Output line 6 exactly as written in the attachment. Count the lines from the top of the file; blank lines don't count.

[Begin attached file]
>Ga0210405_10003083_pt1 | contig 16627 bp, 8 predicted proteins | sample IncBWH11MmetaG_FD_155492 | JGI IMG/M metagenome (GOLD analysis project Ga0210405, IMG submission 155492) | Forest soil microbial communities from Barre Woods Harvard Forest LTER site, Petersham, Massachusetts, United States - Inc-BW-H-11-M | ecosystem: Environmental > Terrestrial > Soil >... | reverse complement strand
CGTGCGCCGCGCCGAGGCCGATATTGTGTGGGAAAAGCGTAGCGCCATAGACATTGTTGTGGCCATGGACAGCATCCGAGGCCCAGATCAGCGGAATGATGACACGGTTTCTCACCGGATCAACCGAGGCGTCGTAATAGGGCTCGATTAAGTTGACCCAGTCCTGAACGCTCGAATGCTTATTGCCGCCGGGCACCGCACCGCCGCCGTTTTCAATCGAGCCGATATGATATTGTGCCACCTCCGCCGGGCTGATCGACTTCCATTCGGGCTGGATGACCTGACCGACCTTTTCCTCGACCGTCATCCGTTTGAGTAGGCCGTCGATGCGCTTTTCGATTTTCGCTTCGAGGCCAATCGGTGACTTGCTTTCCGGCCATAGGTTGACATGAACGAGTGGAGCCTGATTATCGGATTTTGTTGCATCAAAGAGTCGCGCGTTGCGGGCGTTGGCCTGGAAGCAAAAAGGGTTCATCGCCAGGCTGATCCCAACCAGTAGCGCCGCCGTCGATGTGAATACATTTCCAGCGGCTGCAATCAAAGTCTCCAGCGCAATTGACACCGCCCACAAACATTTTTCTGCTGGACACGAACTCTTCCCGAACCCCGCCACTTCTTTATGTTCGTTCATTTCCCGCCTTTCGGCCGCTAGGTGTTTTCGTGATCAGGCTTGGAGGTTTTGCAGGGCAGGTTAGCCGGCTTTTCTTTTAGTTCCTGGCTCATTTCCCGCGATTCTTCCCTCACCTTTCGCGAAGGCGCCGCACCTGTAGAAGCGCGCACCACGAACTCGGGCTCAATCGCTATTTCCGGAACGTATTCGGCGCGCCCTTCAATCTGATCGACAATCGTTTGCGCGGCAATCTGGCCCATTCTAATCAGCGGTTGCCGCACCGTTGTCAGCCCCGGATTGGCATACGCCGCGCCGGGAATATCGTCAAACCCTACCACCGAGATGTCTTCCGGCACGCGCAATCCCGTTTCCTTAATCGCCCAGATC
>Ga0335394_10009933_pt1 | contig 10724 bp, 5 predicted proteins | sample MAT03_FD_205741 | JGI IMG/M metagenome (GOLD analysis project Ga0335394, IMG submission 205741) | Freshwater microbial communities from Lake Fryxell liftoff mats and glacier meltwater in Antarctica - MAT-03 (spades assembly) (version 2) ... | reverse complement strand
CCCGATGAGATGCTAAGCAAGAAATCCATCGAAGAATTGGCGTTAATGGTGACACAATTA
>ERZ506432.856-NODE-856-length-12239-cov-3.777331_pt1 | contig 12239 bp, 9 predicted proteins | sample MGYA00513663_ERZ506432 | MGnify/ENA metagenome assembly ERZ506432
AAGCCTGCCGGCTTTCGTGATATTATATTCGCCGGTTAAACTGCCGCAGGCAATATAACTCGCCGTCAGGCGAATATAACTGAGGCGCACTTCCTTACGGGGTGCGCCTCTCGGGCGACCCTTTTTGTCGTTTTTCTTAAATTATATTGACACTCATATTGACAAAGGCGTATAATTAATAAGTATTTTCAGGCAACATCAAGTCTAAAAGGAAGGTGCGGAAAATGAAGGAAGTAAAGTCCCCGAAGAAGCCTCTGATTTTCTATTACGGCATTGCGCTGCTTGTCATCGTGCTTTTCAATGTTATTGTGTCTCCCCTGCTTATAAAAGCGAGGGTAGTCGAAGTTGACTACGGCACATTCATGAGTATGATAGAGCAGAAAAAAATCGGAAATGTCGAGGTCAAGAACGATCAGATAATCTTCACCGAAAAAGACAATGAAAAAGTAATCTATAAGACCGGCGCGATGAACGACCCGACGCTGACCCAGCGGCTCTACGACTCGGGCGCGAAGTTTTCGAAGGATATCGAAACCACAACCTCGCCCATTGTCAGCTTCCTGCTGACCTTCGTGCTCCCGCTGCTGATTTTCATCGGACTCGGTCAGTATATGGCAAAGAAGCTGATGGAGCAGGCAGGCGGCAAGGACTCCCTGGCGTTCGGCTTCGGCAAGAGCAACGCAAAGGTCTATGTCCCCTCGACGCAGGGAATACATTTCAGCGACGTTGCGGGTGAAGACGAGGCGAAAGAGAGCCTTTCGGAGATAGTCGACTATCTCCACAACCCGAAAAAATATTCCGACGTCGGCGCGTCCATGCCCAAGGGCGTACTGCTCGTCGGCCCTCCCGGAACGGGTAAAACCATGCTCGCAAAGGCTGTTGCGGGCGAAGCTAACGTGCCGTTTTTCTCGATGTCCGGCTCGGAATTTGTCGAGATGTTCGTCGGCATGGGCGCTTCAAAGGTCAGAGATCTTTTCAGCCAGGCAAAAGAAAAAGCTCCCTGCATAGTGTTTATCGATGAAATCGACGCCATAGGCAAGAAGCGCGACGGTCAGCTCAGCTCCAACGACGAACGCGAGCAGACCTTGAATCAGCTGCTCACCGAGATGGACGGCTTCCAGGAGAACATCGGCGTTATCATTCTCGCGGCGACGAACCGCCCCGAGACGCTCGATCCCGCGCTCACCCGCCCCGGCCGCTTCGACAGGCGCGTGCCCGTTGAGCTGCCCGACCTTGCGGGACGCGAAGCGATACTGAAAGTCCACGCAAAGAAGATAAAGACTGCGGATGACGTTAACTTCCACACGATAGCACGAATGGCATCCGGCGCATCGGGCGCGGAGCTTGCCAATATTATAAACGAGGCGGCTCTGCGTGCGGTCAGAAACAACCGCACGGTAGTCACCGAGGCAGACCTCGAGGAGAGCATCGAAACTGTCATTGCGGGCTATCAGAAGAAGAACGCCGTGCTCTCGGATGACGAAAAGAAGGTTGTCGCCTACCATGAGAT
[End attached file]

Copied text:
AAGCCTGCCGGCTTTCGTGATATTATATTCGCCGGTTAAACTGCCGCAGGCAATATAACTCGCCGTCAGGCGAATATAACTGAGGCGCACTTCCTTACGGGGTGCGCCTCTCGGGCGACCCTTTTTGTCGTTTTTCTTAAATTATATTGACACTCATATTGACAAAGGCGTATAATTAATAAGTATTTTCAGGCAACATCAAGTCTAAAAGGAAGGTGCGGAAAATGAAGGAAGTAAAGTCCCCGAAGAAGCCTCTGATTTTCTATTACGGCATTGCGCTGCTTGTCATCGTGCTTTTCAATGTTATTGTGTCTCCCCTGCTTATAAAAGCGAGGGTAGTCGAAGTTGACTACGGCACATTCATGAGTATGATAGAGCAGAAAAAAATCGGAAATGTCGAGGTCAAGAACGATCAGATAATCTTCACCGAAAAAGACAATGAAAAAGTAATCTATAAGACCGGCGCGATGAACGACCCGACGCTGACCCAGCGGCTCTACGACTCGGGCGCGAAGTTTTCGAAGGATATCGAAACCACAACCTCGCCCATTGTCAGCTTCCTGCTGACCTTCGTGCTCCCGCTGCTGATTTTCATCGGACTCGGTCAGTATATGGCAAAGAAGCTGATGGAGCAGGCAGGCGGCAAGGACTCCCTGGCGTTCGGCTTCGGCAAGAGCAACGCAAAGGTCTATGTCCCCTCGACGCAGGGAATACATTTCAGCGACGTTGCGGGTGAAGACGAGGCGAAAGAGAGCCTTTCGGAGATAGTCGACTATCTCCACAACCCGAAAAAATATTCCGACGTCGGCGCGTCCATGCCCAAGGGCGTACTGCTCGTCGGCCCTCCCGGAACGGGTAAAACCATGCTCGCAAAGGCTGTTGCGGGCGAAGCTAACGTGCCGTTTTTCTCGATGTCCGGCTCGGAATTTGTCGAGATGTTCGTCGGCATGGGCGCTTCAAAGGTCAGAGATCTTTTCAGCCAGGCAAAAGAAAAAGCTCCCTGCATAGTGTTTATCGATGAAATCGACGCCATAGGCAAGAAGCGCGACGGTCAGCTCAGCTCCAACGACGAACGCGAGCAGACCTTGAATCAGCTGCTCACCGAGATGGACGGCTTCCAGGAGAACATCGGCGTTATCATTCTCGCGGCGACGAACCGCCCCGAGACGCTCGATCCCGCGCTCACCCGCCCCGGCCGCTTCGACAGGCGCGTGCCCGTTGAGCTGCCCGACCTTGCGGGACGCGAAGCGATACTGAAAGTCCACGCAAAGAAGATAAAGACTGCGGATGACGTTAACTTCCACACGATAGCACGAATGGCATCCGGCGCATCGGGCGCGGAGCTTGCCAATATTATAAACGAGGCGGCTCTGCGTGCGGTCAGAAACAACCGCACGGTAGTCACCGAGGCAGACCTCGAGGAGAGCATCGAAACTGTCATTGCGGGCTATCAGAAGAAGAACGCCGTGCTCTCGGATGACGAAAAGAAGGTTGTCGCCTACCATGAGAT